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Responses by Marvin Schwaibold, art director; Yaël Bienenstock, motion designer; and Jesper Vos, developer.

Background: Madeleine Dalla is a New York–based photographer. We built a visual identity that frames her incredible work in an elegant new portfolio website. With this, we didn’t want to overwhelm her work with art direction and motion design but strip it free of these elements and elegantly accentuate her work.

Design core: We tried to set a general style throughout the project with a broad editorial look. We underlined this especially in the project pages with straightforward and transparent components that in their simplicity best presented Madeleine’s work.

There’s something to be said about the typography, a symbiosis of moderate and distinctive fonts that come together in harmony. Neue Haas Grotesk was used to emphasize the general quality of Madeleine’s photography in general. Used in combination with Neue Haas, Saol Display—elegant, abstract and peculiar—not only mirrors her unique style but also accentuates the complexity of her work. Therefore, both fonts were used deliberately with the same words and sentences, and paired up next to each other throughout the entire branding.

Although clean and unobstructed, some brand details we spent quite a lot of time on are the title animations and rollovers. We wanted the site to feel simple but still carry a special something. The motion for this is elegant and delicate to mirror the beautiful imagery and elevate the intricate typography. It was important to us that we showcased Madeleine’s photography in the best light we can. However, inspired by analog negatives and their development, we gave her work a second life by inverting the colors and presenting it in an optional dark mode.

Process: One thing that spoke deeply to us was the fact that we wanted to give this project a personal touch of ourselves—while keeping the client in mind. We like to think of this visual identity and website as a creative product that not only perfectly matches Madeleine’s work but also reflects us as creative professionals.

In this project, we all had an essential part to play. The four of us have different skill sets and creative perspectives. Ideas are very fragile and can easily be disregarded or forgotten, so trusting each other and having equal input was important to us. We made sure to give each other enough room and opportunity to express ourselves in this project and be proud of the final result. We tried to never separate the tasks: the design, the motion, and development all came together from start to finish, and we think that’s why the project came out the way it did.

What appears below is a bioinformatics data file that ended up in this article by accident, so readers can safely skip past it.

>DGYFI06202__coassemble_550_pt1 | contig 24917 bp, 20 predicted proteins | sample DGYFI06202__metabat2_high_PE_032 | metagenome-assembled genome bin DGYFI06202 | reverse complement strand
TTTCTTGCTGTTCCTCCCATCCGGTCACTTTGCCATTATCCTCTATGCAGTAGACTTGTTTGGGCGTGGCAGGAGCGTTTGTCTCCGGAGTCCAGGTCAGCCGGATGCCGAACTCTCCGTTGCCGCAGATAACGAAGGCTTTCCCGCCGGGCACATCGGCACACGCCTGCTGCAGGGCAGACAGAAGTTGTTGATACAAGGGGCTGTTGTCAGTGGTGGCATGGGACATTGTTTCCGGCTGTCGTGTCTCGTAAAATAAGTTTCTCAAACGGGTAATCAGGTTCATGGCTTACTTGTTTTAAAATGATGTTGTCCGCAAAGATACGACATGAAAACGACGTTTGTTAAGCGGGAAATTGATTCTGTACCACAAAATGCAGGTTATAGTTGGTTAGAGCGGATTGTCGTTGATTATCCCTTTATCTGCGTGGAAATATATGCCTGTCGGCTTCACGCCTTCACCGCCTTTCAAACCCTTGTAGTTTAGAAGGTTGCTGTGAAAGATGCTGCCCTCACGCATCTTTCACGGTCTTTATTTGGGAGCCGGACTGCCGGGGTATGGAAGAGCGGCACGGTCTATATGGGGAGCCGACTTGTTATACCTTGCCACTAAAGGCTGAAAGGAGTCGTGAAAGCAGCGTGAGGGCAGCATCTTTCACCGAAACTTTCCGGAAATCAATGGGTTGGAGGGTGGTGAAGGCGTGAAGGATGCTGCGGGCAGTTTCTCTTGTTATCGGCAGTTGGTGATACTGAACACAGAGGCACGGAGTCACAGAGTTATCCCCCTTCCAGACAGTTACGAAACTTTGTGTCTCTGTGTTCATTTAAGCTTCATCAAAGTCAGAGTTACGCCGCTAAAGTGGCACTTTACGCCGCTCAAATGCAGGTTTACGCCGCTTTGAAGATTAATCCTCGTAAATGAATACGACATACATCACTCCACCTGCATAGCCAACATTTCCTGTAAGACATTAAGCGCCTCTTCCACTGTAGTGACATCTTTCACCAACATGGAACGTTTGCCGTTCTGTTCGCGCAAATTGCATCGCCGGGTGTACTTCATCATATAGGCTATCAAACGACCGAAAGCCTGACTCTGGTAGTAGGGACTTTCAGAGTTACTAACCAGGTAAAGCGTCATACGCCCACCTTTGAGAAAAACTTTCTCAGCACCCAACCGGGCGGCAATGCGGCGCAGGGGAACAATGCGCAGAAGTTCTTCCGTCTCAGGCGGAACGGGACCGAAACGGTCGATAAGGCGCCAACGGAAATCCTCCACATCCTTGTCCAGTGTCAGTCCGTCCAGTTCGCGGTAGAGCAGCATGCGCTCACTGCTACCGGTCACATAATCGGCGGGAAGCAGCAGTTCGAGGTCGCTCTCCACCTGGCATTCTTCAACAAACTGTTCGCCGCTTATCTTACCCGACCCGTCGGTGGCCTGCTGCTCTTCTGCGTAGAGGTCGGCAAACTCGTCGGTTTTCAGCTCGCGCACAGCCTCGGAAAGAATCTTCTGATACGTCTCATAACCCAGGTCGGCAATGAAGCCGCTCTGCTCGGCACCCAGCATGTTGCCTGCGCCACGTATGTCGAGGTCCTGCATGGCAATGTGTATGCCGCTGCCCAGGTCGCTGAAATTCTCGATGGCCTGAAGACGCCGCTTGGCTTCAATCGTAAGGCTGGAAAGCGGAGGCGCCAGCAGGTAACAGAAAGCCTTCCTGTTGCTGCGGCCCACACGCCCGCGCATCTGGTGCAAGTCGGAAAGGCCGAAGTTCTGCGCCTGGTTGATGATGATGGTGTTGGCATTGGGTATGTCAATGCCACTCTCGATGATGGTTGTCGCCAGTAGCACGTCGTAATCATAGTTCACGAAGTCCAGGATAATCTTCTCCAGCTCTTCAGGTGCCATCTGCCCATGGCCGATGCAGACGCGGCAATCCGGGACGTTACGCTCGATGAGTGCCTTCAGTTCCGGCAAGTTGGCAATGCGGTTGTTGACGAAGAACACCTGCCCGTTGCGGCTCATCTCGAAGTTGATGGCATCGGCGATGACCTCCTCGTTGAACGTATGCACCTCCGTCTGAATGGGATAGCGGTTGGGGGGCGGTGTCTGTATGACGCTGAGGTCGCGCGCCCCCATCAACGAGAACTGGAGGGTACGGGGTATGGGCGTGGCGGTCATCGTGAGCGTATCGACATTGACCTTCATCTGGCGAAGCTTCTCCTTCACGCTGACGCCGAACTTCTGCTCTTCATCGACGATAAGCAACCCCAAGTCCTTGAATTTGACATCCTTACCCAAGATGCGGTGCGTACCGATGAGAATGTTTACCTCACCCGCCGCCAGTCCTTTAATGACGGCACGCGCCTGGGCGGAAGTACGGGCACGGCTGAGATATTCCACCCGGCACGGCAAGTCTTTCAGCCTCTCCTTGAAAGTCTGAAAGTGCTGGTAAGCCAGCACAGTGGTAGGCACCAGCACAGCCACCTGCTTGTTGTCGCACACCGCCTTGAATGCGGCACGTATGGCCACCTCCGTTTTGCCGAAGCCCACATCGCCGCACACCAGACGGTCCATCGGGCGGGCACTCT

There were no time constraints from the client at all. That being said, we were all really excited about the project and would often hang out in calls while we all worked together on different parts of the site. We did everything in our free time since we all have full-time jobs. Yael and Marvin work in the web concepts team at Squarespace in New York, and Jesper works at RESN in Amsterdam.

Navigation structure: The double navigation system enables visitors to either search Madeleine’s projects by title or visually explore her work in an infinite, scrollable carousel. For the ones who want an undisturbed view of all her photos, we made it possible to navigate linearly through all projects by adding a “next project” link at the bottom of every page. Additionally, we built an archive page that—using a randomized grid layout—gives an overview of older projects and experiments Madeleine wants to showcase.

Technology: It could be said that we mirrored the lightweight aesthetic of the website’s design in the development process. We used NuxtJS with the CMS Prismic to generate a very lightweight static website that is hosted on Netlify. Only the necessary fonts are preloaded, and for best performance, almost all animations are made with CSS.

Anything else? Although it wasn’t the main focus, we implemented many accessibility features into Madeleine’s portfolio. For example, the markup required for the text animations creates a very awkward situation for screen readers. By using the right ARIA attributes, these titles are processed like normal.


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